The Fidelity Medal: Treason at West Point
The Fidelity Medal: Treason at West Point delves into Major General Benedict Arnold’s betrayal of West Point during the American Revolution and British Major John André’s involvement in Arnold’s plot. Featured in the exhibit are important historical artifacts and information related to this aspect of the American Revolutionary War, including the rare Fidelity Medallion, the first military medal authorized and presented by the United States Congress, three links from the Great Chain constructed across the Hudson River to prevent British ships from sailing north from New York City, and images of the papers found on André when he was captured.
The Fidelity Medallion, also known as the "André Capture Medal," was created specifically for the three enlisted Westchester County militia men, Isaac Van Wart, John Paulding, and David Williams, who captured John André on September 23, 1780, and it was never presented again. It can be considered the oldest decoration in the U.S. military, preceding by nearly two years the Badge of Military Merit—the precursor to the modern Purple Heart Medal. The two-sided medal has a Latin inscription, which translates as “Love of Country Conquers” on one side, and “Fidelity” on the other. The medal featured here was awarded to Isaac Van Wart, who was born in New York in 1750 and died in Westchester County on May 23, 1828. After his death, the medallion remained in the custody of Van Wart’s family until 2023, when it was bequeathed to the collections at the New York State Museum.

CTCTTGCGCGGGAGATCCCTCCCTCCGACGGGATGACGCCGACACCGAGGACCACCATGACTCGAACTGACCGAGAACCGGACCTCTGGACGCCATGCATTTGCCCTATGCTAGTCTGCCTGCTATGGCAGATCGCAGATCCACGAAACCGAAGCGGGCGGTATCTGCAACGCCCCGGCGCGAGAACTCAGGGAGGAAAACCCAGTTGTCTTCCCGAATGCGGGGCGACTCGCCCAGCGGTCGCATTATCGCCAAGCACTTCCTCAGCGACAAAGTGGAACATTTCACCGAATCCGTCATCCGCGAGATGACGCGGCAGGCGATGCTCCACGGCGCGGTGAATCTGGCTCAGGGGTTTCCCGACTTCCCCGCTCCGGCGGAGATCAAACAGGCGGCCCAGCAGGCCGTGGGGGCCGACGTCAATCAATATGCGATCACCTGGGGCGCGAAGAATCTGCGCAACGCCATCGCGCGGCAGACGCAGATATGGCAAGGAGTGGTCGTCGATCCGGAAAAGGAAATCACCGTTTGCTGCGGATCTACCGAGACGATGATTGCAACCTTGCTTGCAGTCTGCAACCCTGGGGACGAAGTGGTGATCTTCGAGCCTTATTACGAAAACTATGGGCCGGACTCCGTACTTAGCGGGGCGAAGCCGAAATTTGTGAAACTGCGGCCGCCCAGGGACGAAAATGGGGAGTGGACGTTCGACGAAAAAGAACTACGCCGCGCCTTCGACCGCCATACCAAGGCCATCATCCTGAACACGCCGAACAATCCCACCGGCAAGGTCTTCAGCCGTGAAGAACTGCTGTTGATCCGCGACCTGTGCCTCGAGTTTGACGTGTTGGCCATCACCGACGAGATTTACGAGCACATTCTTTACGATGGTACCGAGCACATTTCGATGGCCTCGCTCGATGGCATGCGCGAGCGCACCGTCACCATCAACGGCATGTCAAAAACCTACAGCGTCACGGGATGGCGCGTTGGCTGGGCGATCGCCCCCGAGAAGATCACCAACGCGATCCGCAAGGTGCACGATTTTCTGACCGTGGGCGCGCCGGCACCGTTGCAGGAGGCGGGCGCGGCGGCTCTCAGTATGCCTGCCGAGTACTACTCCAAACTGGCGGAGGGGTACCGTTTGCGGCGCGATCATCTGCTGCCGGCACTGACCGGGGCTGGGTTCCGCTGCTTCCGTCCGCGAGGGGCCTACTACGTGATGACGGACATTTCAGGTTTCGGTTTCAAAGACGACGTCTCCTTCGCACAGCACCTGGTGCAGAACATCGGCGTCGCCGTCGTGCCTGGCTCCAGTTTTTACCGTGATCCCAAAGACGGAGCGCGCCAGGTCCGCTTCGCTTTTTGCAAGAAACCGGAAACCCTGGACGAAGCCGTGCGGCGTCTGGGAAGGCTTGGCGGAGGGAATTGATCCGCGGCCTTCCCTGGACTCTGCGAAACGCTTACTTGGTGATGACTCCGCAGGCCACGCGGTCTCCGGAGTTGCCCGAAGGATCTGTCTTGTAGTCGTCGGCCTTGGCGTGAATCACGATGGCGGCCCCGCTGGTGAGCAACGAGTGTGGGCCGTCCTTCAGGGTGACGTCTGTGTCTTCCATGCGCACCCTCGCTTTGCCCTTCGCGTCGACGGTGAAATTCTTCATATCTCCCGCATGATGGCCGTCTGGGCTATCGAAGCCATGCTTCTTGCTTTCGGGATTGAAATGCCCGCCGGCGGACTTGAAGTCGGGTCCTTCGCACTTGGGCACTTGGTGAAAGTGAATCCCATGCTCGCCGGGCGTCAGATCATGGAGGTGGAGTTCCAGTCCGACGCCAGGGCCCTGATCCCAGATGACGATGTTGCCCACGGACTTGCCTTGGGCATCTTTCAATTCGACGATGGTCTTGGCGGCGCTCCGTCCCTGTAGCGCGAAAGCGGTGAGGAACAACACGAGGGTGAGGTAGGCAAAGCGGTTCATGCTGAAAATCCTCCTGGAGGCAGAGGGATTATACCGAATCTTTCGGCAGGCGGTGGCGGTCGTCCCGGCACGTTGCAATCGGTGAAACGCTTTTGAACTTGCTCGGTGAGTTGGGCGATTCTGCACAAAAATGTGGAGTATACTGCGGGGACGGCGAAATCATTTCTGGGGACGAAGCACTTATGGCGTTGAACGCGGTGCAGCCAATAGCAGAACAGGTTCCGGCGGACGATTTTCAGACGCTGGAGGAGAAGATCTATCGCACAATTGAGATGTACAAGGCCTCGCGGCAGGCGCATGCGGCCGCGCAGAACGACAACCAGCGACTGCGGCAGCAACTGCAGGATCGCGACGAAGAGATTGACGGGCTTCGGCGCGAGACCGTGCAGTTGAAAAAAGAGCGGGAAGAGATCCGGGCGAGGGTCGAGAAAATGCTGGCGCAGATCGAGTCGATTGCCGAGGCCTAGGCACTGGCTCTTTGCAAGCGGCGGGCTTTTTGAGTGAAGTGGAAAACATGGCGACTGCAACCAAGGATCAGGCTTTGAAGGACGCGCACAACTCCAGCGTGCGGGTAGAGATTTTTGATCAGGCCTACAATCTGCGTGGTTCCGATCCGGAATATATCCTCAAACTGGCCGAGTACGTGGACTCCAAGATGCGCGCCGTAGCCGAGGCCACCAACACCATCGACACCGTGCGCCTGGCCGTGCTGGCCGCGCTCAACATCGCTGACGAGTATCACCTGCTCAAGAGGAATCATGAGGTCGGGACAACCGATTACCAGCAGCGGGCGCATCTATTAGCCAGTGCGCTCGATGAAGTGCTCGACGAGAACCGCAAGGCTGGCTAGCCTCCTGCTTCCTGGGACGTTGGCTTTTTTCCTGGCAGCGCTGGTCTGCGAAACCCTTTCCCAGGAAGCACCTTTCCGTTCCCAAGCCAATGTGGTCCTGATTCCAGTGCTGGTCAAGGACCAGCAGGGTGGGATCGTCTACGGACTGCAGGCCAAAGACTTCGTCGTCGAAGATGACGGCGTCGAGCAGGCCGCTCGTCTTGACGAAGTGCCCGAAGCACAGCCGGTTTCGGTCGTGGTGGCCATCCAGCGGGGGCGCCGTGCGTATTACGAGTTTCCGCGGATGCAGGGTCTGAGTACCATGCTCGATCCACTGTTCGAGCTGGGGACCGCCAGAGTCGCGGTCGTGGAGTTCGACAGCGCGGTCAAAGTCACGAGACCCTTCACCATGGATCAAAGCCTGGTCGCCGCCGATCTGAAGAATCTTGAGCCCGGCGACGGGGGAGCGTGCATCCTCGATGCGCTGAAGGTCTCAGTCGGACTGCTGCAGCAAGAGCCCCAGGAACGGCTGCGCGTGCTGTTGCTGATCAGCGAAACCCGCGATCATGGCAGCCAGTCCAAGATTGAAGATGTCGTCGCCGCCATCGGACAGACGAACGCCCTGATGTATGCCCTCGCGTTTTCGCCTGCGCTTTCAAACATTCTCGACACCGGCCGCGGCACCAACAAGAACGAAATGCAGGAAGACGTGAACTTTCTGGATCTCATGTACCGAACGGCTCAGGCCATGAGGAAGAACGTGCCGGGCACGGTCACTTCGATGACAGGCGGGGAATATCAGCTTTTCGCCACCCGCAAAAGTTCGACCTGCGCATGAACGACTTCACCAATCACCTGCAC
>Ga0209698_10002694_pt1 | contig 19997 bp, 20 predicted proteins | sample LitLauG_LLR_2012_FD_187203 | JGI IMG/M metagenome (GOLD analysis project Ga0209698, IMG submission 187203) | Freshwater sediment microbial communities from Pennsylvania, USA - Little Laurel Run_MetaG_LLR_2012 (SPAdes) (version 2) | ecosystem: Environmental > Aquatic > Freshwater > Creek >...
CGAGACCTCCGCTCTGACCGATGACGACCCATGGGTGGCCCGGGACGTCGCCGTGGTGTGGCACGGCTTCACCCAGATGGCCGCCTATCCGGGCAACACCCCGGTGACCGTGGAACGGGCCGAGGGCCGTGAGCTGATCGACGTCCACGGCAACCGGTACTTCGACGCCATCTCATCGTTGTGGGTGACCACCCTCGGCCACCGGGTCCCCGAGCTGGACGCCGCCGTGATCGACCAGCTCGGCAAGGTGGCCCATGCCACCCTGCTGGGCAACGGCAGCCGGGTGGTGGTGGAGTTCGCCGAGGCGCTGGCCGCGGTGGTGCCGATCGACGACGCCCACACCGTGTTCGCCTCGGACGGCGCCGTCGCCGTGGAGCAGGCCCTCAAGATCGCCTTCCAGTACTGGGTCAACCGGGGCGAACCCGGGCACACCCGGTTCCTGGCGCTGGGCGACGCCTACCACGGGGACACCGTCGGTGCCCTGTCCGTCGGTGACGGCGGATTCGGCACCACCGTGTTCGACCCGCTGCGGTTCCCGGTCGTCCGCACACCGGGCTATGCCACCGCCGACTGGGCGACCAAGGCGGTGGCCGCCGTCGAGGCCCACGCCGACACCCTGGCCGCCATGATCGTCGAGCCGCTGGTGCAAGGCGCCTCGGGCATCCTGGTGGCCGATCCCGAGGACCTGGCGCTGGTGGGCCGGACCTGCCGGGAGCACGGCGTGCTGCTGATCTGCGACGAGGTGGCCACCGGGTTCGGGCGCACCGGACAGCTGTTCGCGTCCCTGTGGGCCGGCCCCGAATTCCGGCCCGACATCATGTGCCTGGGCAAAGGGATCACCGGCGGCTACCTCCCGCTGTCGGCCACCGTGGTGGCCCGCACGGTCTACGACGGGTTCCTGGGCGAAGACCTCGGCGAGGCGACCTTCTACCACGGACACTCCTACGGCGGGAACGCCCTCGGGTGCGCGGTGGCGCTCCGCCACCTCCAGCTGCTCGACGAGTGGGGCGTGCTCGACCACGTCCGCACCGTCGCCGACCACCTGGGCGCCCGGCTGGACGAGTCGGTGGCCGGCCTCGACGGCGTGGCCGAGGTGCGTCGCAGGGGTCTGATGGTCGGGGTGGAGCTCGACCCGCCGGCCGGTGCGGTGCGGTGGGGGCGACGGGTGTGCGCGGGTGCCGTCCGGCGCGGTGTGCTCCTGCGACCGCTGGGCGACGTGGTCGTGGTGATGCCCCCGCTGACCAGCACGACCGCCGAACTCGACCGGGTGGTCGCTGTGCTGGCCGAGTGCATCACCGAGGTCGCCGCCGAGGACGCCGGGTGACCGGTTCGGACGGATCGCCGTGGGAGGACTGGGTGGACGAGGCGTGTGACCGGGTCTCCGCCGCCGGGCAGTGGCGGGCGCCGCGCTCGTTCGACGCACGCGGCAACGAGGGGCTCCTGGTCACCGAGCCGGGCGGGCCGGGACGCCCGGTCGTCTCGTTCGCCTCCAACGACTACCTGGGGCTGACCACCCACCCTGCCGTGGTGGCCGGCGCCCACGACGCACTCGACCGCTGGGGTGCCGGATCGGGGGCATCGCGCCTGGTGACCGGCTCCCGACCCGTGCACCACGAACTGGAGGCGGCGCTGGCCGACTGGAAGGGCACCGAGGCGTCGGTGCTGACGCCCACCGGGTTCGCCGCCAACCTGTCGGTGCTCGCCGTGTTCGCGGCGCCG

Also on display, the three links from the Great Chain were forged in 1778 at Sterling Iron Works in Warwick, Orange County, and remained in use until the end of the war in 1783. Each link measures approximately two feet in length and weighs between 140 and 180 pounds.